Tip: Motorised vehicle is prohibited on the island. It is possible for travellers to explore the island by simply walking around the island (taking maybe two to three hours depending on pace), cycling or riding on cidomo (horse-drawn carriage).
Ijen Crater – also known among Indonesians as Kawah Ijen – is one of the popular destinations in Banyuwangi, attracting countless mountain enthusiasts and hikers. The largest acidic lake in the world and mesmerising blue flames at night are enough reasons for travellers from all over the world to come to East Java. The three-hour hike (duration depending on the person’s pace and stamina) leads to the top of Mount Ijen where one can descend near the lake to see the blue flame and enjoy the majestic sunset view from the rim of Mount Ijen. The best time to start hiking to Ijen Crater is in the early morning, around 2:00 to 3:00 a.m. – the earlier the better so that travellers can reach on time. Why should travellers take the trouble to experience such an adventure when being in Indonesia? It is because the blue fire is a unique phenomenon that can only be seen in two places in the world: Ijen Crater in Indonesia, and Iceland.
Getting there: The hike is suitable for experienced and non-experienced mountaineers without respiratory illness. Wear highly-filtered gas mask to protect against the toxic sulphur clouds. Best time to go is between June and August.
Tip: Travellers can take 4×4 vehicle that costs around IDR55,000 per person to get to the starting point of the hike up to Ijen Crater.
GPS: -8.059094, 114.240509
Baluran National Park is unique in many ways. Located in Situbondo Regency, this park has a relatively dry climate and a quintessential savanna, making it the only place in Indonesia that allows travellers to enjoy close encounter with exotic animals like the Javanese wild ox (banteng), barking deer, feral water buffalo and various other species in an African-like setting. Expect to savour an undeniably stunning view of the Mount Baluran (an inactive volcano) located in the centre of the park. Baluran National Park has an observation tower on a hill at Bekol that provides the opportunity to see animals from a distance. When travellers journey another 15 kilometres from the park entrance, they are bound to stumble upon a beautiful white beach called Bama Beach, the habitat for coral reef, fish and mangroves.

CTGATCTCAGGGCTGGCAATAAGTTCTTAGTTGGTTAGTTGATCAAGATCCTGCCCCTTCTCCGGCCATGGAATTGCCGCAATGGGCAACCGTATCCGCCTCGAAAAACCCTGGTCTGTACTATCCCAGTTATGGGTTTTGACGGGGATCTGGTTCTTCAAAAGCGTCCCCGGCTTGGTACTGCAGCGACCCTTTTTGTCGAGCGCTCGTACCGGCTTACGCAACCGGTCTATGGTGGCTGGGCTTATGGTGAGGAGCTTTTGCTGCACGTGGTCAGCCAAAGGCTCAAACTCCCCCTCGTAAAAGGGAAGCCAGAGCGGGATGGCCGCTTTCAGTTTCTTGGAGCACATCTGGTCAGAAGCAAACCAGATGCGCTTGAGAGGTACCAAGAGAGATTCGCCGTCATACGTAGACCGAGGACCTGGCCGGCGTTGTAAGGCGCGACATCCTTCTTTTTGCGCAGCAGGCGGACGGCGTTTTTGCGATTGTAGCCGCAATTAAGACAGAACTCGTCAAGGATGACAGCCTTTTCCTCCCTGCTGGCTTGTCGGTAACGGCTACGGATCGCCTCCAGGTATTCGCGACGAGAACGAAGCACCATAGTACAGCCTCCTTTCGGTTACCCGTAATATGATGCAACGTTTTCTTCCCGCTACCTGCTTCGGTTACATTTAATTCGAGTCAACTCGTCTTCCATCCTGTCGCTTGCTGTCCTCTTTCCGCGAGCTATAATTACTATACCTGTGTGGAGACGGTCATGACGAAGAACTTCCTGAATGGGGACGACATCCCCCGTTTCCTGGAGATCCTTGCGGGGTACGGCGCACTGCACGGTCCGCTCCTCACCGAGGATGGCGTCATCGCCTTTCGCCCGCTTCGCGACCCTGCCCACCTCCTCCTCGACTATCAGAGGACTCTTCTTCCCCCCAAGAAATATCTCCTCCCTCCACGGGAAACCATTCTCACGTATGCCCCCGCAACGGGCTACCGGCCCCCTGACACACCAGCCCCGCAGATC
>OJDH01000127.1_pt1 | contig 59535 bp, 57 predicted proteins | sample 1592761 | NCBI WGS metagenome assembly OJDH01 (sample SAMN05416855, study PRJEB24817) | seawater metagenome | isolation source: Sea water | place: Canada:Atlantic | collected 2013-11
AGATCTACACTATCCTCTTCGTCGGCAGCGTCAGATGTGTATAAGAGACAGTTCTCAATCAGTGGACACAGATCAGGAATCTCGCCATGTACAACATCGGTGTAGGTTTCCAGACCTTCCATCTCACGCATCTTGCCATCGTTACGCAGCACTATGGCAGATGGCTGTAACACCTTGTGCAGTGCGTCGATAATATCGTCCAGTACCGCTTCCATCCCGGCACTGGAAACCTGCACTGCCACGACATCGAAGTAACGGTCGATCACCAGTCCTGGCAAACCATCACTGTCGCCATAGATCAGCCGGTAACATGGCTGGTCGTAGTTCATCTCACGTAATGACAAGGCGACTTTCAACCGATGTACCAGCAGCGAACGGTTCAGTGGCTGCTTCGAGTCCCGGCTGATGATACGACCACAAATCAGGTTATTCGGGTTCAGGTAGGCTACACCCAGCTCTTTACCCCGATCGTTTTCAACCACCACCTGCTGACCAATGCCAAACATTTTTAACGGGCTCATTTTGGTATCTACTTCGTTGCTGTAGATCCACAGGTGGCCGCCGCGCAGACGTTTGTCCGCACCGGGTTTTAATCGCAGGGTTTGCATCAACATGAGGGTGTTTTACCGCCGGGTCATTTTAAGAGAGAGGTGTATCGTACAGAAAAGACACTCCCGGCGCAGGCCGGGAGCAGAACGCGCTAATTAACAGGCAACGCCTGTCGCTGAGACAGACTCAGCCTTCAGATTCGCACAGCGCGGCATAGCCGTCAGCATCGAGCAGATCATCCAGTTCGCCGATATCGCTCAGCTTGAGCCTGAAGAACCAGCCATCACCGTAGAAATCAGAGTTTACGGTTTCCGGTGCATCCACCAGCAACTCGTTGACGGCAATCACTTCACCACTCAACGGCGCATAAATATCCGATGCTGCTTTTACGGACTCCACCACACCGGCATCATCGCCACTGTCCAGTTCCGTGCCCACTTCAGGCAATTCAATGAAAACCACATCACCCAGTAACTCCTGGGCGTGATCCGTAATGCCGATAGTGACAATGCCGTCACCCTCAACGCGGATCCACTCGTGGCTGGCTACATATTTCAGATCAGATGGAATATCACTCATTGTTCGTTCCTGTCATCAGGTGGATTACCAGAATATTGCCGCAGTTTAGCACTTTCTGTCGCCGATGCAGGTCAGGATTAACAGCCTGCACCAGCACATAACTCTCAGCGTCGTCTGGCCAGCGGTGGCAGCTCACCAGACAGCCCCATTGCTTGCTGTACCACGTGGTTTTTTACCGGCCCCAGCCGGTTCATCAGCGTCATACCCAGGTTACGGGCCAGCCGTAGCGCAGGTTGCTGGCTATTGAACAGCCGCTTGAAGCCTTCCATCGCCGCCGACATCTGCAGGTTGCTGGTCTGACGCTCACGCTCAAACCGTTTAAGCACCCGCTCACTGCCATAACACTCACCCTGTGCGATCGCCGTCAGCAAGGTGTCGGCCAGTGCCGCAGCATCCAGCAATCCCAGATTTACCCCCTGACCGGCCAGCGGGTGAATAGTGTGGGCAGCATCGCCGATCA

Getting there: Best way to visit Baluran National Park is by hiring a local driver from Situbondo or Banyuwangi (Around one hour and 30 minutes’ drive from both regencies).
Tips: The panorama in Baluran undergoes a dramatic change depending on seasons – the best time to visit is during the later half of the dry season, which is from June to October.
GPS: -7.831093, 114.387969
Located near the charming little market town of Ciwidey, approximately 50 kilometres south of Bandung, Kawah Putih (White Crater) is one of West Java’s charms due to its surreal turquoise coloured lake inside with a stunning backdrop of tree-clad cliffs surrounding it. Since it is located 2,500 metres above sea level, the local climate is normally chilly with the temperature around 10 to 15 degrees Celcius. Travellers should spend a few hours and stroll around the crater to admire the area’s natural splendour.
Getting there: From Bandung, the trip takes a little over two hours depending on traffic. Once arrived at the Kawah Putih entrance, travellers need to take angkot (a mini-van) that will transfer them to the crater.
GPS: -7.165885, 107.402129
This article is included in Gaya Travel Magazine Issue 12.2. Read the magazine for free HERE.